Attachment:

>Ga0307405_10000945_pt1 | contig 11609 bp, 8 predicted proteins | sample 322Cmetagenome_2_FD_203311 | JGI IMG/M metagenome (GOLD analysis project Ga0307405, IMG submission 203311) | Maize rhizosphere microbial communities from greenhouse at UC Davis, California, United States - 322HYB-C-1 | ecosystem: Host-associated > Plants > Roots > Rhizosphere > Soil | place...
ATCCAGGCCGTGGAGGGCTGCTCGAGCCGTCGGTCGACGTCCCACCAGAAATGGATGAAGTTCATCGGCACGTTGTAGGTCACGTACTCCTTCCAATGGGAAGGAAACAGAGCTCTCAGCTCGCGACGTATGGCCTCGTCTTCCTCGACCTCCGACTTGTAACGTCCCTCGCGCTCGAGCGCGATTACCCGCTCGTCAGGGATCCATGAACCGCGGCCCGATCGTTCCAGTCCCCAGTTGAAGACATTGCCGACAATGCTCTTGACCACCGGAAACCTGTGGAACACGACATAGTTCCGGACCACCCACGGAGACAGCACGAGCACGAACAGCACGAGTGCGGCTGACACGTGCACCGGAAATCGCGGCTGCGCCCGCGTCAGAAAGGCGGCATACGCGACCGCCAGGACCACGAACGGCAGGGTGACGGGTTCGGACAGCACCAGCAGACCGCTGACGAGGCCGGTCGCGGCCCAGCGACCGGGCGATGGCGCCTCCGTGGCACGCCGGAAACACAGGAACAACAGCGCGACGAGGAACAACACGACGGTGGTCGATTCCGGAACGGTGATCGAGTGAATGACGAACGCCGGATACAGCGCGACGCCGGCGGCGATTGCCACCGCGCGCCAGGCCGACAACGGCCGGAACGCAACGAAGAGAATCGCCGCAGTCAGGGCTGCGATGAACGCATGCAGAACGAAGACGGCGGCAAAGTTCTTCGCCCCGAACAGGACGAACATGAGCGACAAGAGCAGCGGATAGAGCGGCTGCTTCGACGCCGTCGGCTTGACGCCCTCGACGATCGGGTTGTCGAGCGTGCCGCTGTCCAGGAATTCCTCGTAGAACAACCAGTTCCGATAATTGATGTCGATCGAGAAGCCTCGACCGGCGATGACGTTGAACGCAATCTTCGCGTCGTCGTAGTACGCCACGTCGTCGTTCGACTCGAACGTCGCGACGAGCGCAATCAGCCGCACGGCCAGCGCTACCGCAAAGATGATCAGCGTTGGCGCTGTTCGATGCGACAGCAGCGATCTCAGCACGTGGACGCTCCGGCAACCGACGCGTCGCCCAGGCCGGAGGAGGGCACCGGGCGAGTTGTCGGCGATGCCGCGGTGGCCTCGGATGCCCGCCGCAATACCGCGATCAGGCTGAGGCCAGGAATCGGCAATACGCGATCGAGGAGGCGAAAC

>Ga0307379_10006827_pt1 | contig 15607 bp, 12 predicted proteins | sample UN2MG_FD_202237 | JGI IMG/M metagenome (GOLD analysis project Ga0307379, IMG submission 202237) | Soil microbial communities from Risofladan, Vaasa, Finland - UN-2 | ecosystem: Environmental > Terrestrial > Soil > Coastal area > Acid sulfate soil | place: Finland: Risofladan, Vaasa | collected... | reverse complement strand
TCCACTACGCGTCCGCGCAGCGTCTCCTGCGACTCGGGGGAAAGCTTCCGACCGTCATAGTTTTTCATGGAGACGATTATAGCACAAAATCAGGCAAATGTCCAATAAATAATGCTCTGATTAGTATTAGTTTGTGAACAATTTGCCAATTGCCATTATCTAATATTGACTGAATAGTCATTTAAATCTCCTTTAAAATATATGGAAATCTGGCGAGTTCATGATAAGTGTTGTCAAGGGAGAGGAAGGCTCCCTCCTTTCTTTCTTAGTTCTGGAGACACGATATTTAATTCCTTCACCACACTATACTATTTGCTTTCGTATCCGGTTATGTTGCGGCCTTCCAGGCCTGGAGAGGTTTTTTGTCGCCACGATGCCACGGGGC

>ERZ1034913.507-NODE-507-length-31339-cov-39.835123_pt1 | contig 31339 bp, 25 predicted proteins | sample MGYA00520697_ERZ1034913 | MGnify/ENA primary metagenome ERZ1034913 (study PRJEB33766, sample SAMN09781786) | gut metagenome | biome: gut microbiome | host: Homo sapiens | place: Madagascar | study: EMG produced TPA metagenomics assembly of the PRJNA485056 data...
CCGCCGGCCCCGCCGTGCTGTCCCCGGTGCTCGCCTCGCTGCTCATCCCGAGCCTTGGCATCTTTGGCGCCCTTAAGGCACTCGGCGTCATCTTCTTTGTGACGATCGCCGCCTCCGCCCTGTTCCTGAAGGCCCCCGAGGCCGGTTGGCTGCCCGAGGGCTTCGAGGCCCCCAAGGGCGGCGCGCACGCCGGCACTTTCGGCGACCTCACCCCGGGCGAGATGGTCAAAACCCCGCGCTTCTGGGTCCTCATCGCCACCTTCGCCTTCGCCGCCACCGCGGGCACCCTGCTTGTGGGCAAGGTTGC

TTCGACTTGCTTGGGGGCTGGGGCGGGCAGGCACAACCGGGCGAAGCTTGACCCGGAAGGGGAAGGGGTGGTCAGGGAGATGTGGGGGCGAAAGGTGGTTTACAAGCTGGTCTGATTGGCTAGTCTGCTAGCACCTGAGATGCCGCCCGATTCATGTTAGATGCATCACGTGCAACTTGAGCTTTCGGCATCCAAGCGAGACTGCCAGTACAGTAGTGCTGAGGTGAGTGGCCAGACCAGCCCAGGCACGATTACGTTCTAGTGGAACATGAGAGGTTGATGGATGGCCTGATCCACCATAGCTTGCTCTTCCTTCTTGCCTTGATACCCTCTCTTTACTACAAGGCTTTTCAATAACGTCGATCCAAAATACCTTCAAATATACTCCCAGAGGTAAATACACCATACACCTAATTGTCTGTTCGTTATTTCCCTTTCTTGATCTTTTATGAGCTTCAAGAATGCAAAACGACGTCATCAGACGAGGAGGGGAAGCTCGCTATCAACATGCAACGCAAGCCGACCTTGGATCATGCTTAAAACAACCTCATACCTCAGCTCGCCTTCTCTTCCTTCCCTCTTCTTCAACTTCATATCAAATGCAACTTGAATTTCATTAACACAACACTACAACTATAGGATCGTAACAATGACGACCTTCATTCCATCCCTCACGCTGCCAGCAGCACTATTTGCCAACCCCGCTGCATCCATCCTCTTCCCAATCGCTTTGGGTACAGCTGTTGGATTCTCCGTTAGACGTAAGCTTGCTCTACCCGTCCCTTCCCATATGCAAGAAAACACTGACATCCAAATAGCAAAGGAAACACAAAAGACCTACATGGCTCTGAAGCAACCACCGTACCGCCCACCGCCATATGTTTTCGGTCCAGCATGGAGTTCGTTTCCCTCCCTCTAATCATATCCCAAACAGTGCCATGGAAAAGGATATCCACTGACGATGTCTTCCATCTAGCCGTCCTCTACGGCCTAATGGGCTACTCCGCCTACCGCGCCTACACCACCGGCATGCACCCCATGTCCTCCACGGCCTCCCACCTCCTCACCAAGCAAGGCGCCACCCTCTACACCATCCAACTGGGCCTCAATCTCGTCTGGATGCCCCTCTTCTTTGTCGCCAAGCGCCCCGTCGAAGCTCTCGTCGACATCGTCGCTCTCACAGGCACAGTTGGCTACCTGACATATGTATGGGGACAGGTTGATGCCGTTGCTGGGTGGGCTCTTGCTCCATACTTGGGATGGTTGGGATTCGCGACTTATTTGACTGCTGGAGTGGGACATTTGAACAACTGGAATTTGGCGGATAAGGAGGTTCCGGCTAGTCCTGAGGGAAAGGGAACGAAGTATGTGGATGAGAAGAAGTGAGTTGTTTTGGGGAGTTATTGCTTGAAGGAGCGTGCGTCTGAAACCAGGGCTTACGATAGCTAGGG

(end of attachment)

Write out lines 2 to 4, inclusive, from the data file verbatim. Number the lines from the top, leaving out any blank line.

ATCCAGGCCGTGGAGGGCTGCTCGAGCCGTCGGTCGACGTCCCACCAGAAATGGATGAAGTTCATCGGCACGTTGTAGGTCACGTACTCCTTCCAATGGGAAGGAAACAGAGCTCTCAGCTCGCGACGTATGGCCTCGTCTTCCTCGACCTCCGACTTGTAACGTCCCTCGCGCTCGAGCGCGATTACCCGCTCGTCAGGGATCCATGAACCGCGGCCCGATCGTTCCAGTCCCCAGTTGAAGACATTGCCGACAATGCTCTTGACCACCGGAAACCTGTGGAACACGACATAGTTCCGGACCACCCACGGAGACAGCACGAGCACGAACAGCACGAGTGCGGCTGACACGTGCACCGGAAATCGCGGCTGCGCCCGCGTCAGAAAGGCGGCATACGCGACCGCCAGGACCACGAACGGCAGGGTGACGGGTTCGGACAGCACCAGCAGACCGCTGACGAGGCCGGTCGCGGCCCAGCGACCGGGCGATGGCGCCTCCGTGGCACGCCGGAAACACAGGAACAACAGCGCGACGAGGAACAACACGACGGTGGTCGATTCCGGAACGGTGATCGAGTGAATGACGAACGCCGGATACAGCGCGACGCCGGCGGCGATTGCCACCGCGCGCCAGGCCGACAACGGCCGGAACGCAACGAAGAGAATCGCCGCAGTCAGGGCTGCGATGAACGCATGCAGAACGAAGACGGCGGCAAAGTTCTTCGCCCCGAACAGGACGAACATGAGCGACAAGAGCAGCGGATAGAGCGGCTGCTTCGACGCCGTCGGCTTGACGCCCTCGACGATCGGGTTGTCGAGCGTGCCGCTGTCCAGGAATTCCTCGTAGAACAACCAGTTCCGATAATTGATGTCGATCGAGAAGCCTCGACCGGCGATGACGTTGAACGCAATCTTCGCGTCGTCGTAGTACGCCACGTCGTCGTTCGACTCGAACGTCGCGACGAGCGCAATCAGCCGCACGGCCAGCGCTACCGCAAAGATGATCAGCGTTGGCGCTGTTCGATGCGACAGCAGCGATCTCAGCACGTGGACGCTCCGGCAACCGACGCGTCGCCCAGGCCGGAGGAGGGCACCGGGCGAGTTGTCGGCGATGCCGCGGTGGCCTCGGATGCCCGCCGCAATACCGCGATCAGGCTGAGGCCAGGAATCGGCAATACGCGATCGAGGAGGCGAAAC

>Ga0307379_10006827_pt1 | contig 15607 bp, 12 predicted proteins | sample UN2MG_FD_202237 | JGI IMG/M metagenome (GOLD analysis project Ga0307379, IMG submission 202237) | Soil microbial communities from Risofladan, Vaasa, Finland - UN-2 | ecosystem: Environmental > Terrestrial > Soil > Coastal area > Acid sulfate soil | place: Finland: Risofladan, Vaasa | collected... | reverse complement strand
TCCACTACGCGTCCGCGCAGCGTCTCCTGCGACTCGGGGGAAAGCTTCCGACCGTCATAGTTTTTCATGGAGACGATTATAGCACAAAATCAGGCAAATGTCCAATAAATAATGCTCTGATTAGTATTAGTTTGTGAACAATTTGCCAATTGCCATTATCTAATATTGACTGAATAGTCATTTAAATCTCCTTTAAAATATATGGAAATCTGGCGAGTTCATGATAAGTGTTGTCAAGGGAGAGGAAGGCTCCCTCCTTTCTTTCTTAGTTCTGGAGACACGATATTTAATTCCTTCACCACACTATACTATTTGCTTTCGTATCCGGTTATGTTGCGGCCTTCCAGGCCTGGAGAGGTTTTTTGTCGCCACGATGCCACGGGGC